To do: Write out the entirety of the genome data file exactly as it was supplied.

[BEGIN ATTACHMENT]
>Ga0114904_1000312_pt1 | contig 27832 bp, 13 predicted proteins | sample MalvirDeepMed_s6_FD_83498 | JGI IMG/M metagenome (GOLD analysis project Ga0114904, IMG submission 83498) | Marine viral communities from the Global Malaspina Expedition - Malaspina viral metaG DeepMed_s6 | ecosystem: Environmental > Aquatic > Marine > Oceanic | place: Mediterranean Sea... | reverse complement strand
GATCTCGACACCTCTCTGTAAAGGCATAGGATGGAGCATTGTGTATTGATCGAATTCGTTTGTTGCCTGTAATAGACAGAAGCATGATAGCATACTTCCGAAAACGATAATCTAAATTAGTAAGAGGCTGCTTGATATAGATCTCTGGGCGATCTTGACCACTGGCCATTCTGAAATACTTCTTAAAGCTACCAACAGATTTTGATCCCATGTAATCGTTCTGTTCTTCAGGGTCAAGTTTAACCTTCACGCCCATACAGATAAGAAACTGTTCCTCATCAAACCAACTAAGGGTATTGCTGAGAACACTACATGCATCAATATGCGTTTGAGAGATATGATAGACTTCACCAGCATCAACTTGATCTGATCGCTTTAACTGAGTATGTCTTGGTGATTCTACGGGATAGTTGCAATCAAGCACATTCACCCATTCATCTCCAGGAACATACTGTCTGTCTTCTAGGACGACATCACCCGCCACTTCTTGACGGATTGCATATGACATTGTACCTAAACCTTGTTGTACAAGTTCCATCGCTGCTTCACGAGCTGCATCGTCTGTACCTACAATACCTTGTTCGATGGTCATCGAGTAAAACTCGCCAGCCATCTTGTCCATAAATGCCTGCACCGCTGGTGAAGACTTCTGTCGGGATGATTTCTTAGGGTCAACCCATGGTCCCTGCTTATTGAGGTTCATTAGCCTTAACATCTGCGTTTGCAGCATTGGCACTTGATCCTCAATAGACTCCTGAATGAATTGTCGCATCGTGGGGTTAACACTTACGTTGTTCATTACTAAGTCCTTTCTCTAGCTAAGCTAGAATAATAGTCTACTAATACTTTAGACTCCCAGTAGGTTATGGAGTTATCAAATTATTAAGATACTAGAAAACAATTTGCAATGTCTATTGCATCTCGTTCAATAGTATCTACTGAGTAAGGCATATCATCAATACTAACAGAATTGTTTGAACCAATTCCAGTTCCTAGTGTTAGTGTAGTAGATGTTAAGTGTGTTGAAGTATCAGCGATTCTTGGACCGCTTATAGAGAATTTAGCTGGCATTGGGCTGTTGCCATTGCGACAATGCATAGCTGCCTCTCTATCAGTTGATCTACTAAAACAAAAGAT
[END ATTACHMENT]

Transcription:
>Ga0114904_1000312_pt1 | contig 27832 bp, 13 predicted proteins | sample MalvirDeepMed_s6_FD_83498 | JGI IMG/M metagenome (GOLD analysis project Ga0114904, IMG submission 83498) | Marine viral communities from the Global Malaspina Expedition - Malaspina viral metaG DeepMed_s6 | ecosystem: Environmental > Aquatic > Marine > Oceanic | place: Mediterranean Sea... | reverse complement strand
GATCTCGACACCTCTCTGTAAAGGCATAGGATGGAGCATTGTGTATTGATCGAATTCGTTTGTTGCCTGTAATAGACAGAAGCATGATAGCATACTTCCGAAAACGATAATCTAAATTAGTAAGAGGCTGCTTGATATAGATCTCTGGGCGATCTTGACCACTGGCCATTCTGAAATACTTCTTAAAGCTACCAACAGATTTTGATCCCATGTAATCGTTCTGTTCTTCAGGGTCAAGTTTAACCTTCACGCCCATACAGATAAGAAACTGTTCCTCATCAAACCAACTAAGGGTATTGCTGAGAACACTACATGCATCAATATGCGTTTGAGAGATATGATAGACTTCACCAGCATCAACTTGATCTGATCGCTTTAACTGAGTATGTCTTGGTGATTCTACGGGATAGTTGCAATCAAGCACATTCACCCATTCATCTCCAGGAACATACTGTCTGTCTTCTAGGACGACATCACCCGCCACTTCTTGACGGATTGCATATGACATTGTACCTAAACCTTGTTGTACAAGTTCCATCGCTGCTTCACGAGCTGCATCGTCTGTACCTACAATACCTTGTTCGATGGTCATCGAGTAAAACTCGCCAGCCATCTTGTCCATAAATGCCTGCACCGCTGGTGAAGACTTCTGTCGGGATGATTTCTTAGGGTCAACCCATGGTCCCTGCTTATTGAGGTTCATTAGCCTTAACATCTGCGTTTGCAGCATTGGCACTTGATCCTCAATAGACTCCTGAATGAATTGTCGCATCGTGGGGTTAACACTTACGTTGTTCATTACTAAGTCCTTTCTCTAGCTAAGCTAGAATAATAGTCTACTAATACTTTAGACTCCCAGTAGGTTATGGAGTTATCAAATTATTAAGATACTAGAAAACAATTTGCAATGTCTATTGCATCTCGTTCAATAGTATCTACTGAGTAAGGCATATCATCAATACTAACAGAATTGTTTGAACCAATTCCAGTTCCTAGTGTTAGTGTAGTAGATGTTAAGTGTGTTGAAGTATCAGCGATTCTTGGACCGCTTATAGAGAATTTAGCTGGCATTGGGCTGTTGCCATTGCGACAATGCATAGCTGCCTCTCTATCAGTTGATCTACTAAAACAAAAGAT